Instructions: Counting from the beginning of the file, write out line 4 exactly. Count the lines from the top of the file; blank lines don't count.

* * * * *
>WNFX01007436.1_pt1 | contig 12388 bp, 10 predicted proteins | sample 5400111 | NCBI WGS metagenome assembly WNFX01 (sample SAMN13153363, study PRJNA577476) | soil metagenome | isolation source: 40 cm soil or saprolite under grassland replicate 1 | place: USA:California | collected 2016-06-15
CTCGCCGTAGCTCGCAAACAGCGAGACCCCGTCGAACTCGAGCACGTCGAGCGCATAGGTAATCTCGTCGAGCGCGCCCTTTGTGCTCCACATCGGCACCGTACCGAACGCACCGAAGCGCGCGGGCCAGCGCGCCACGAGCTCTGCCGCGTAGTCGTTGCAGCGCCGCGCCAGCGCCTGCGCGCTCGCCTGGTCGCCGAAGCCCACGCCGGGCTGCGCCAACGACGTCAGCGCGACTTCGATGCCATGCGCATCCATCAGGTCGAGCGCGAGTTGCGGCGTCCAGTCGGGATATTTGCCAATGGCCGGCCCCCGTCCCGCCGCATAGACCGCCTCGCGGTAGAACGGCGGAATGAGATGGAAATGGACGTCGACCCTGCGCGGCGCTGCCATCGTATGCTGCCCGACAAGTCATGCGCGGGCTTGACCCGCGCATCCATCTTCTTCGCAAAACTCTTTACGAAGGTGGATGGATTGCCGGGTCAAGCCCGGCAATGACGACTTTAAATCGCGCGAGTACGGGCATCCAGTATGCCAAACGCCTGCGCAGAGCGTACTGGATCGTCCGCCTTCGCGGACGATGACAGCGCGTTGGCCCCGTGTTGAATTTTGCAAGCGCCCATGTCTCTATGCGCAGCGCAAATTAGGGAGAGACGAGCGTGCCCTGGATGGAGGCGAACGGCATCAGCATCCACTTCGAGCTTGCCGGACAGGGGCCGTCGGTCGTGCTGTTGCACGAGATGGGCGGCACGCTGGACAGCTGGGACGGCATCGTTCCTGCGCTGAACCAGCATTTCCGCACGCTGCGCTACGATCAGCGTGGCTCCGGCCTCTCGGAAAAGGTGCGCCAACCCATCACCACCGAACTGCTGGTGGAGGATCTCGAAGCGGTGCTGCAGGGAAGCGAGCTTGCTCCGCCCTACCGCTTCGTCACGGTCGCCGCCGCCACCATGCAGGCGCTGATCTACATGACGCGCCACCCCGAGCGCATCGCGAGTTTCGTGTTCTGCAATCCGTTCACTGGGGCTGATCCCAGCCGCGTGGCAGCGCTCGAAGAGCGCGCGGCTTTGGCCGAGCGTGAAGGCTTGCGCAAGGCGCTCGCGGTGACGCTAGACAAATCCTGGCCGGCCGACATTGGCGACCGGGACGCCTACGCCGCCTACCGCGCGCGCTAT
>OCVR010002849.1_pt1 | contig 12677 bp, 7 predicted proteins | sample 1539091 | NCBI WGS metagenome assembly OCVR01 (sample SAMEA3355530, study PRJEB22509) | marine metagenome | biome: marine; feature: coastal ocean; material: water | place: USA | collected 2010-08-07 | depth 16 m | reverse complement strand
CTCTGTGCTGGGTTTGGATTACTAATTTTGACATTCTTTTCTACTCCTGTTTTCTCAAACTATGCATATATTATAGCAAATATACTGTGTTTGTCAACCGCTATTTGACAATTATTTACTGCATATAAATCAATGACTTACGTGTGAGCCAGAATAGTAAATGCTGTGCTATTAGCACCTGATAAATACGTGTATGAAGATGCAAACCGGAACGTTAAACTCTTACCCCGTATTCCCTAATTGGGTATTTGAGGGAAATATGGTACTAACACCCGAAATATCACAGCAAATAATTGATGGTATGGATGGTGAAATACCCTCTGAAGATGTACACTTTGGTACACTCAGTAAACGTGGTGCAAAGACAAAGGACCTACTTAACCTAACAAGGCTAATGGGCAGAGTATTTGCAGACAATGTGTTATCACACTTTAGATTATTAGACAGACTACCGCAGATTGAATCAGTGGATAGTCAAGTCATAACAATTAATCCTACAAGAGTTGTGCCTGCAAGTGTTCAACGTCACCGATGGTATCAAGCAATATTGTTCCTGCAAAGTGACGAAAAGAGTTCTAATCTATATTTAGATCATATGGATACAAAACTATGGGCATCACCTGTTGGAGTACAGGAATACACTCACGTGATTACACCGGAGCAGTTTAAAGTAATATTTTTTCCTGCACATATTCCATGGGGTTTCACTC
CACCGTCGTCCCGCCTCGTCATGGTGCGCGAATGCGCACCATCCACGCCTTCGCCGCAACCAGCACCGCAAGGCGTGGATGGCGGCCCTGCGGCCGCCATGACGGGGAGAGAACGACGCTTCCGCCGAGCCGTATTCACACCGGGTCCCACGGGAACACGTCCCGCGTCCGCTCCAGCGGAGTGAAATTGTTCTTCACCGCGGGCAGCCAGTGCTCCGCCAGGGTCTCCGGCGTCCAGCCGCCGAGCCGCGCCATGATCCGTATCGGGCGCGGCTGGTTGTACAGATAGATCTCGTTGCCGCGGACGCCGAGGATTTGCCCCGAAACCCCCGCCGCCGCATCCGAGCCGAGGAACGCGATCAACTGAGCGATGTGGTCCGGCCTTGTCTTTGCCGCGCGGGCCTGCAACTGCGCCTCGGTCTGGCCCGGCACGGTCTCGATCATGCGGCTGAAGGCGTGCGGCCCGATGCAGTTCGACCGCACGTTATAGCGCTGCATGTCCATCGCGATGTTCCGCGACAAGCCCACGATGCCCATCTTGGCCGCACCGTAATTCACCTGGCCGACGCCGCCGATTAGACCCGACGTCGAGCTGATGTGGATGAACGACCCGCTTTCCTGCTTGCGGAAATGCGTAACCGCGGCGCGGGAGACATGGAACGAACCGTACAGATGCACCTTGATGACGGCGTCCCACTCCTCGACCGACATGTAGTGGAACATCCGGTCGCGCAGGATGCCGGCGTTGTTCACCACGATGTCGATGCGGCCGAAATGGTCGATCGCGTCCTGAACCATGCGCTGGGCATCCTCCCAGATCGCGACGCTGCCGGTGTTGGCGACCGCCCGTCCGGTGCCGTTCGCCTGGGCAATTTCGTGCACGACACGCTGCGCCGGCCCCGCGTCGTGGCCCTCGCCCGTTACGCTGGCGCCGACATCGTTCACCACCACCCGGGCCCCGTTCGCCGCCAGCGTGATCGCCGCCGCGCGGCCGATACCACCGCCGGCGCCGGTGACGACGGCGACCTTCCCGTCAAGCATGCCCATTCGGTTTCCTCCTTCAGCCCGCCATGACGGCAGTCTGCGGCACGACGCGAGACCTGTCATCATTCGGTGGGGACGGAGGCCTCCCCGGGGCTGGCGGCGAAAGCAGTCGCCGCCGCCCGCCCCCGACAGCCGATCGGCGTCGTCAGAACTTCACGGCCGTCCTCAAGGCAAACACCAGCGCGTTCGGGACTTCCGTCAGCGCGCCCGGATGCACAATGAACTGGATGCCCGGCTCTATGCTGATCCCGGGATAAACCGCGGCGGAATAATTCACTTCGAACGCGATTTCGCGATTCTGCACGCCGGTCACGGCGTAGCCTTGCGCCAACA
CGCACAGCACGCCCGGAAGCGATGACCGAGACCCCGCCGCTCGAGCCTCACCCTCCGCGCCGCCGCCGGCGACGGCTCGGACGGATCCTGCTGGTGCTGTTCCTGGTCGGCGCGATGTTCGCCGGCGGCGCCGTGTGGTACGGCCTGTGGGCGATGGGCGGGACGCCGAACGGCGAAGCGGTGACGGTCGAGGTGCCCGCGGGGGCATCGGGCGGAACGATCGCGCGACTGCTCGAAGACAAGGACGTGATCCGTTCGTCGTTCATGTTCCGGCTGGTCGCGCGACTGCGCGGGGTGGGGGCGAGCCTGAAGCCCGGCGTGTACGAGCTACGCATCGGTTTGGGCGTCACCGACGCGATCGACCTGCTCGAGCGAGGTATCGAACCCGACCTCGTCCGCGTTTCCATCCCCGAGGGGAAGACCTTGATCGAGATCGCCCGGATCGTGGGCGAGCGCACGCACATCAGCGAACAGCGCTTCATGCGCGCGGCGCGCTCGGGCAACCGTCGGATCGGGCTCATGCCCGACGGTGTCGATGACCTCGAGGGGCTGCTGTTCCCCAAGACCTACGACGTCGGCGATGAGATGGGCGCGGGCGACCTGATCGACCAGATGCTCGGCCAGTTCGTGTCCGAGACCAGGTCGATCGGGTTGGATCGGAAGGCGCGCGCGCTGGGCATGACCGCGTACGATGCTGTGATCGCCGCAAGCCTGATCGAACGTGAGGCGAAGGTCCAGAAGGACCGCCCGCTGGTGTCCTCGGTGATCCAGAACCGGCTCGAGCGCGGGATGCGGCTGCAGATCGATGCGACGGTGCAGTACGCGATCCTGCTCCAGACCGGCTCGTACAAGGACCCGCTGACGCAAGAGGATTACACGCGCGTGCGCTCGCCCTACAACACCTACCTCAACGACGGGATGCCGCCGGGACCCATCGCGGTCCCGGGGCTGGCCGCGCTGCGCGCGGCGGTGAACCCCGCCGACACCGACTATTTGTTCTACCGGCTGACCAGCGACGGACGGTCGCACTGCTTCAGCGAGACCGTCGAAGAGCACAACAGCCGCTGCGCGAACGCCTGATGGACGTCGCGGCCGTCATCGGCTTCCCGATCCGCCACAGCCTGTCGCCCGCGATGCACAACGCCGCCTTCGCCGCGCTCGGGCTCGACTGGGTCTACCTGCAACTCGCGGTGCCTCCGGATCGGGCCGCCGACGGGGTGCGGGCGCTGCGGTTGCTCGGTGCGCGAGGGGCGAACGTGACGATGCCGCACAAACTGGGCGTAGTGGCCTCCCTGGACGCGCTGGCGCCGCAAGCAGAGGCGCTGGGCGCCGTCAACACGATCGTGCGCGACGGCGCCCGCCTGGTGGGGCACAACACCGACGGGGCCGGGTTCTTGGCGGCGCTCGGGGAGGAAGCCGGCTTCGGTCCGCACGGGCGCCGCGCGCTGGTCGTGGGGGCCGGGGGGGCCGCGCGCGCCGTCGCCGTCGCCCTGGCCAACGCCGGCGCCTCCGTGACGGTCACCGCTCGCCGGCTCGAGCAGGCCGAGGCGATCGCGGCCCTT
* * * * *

CTCTGTGCTGGGTTTGGATTACTAATTTTGACATTCTTTTCTACTCCTGTTTTCTCAAACTATGCATATATTATAGCAAATATACTGTGTTTGTCAACCGCTATTTGACAATTATTTACTGCATATAAATCAATGACTTACGTGTGAGCCAGAATAGTAAATGCTGTGCTATTAGCACCTGATAAATACGTGTATGAAGATGCAAACCGGAACGTTAAACTCTTACCCCGTATTCCCTAATTGGGTATTTGAGGGAAATATGGTACTAACACCCGAAATATCACAGCAAATAATTGATGGTATGGATGGTGAAATACCCTCTGAAGATGTACACTTTGGTACACTCAGTAAACGTGGTGCAAAGACAAAGGACCTACTTAACCTAACAAGGCTAATGGGCAGAGTATTTGCAGACAATGTGTTATCACACTTTAGATTATTAGACAGACTACCGCAGATTGAATCAGTGGATAGTCAAGTCATAACAATTAATCCTACAAGAGTTGTGCCTGCAAGTGTTCAACGTCACCGATGGTATCAAGCAATATTGTTCCTGCAAAGTGACGAAAAGAGTTCTAATCTATATTTAGATCATATGGATACAAAACTATGGGCATCACCTGTTGGAGTACAGGAATACACTCACGTGATTACACCGGAGCAGTTTAAAGTAATATTTTTTCCTGCACATATTCCATGGGGTTTCACTC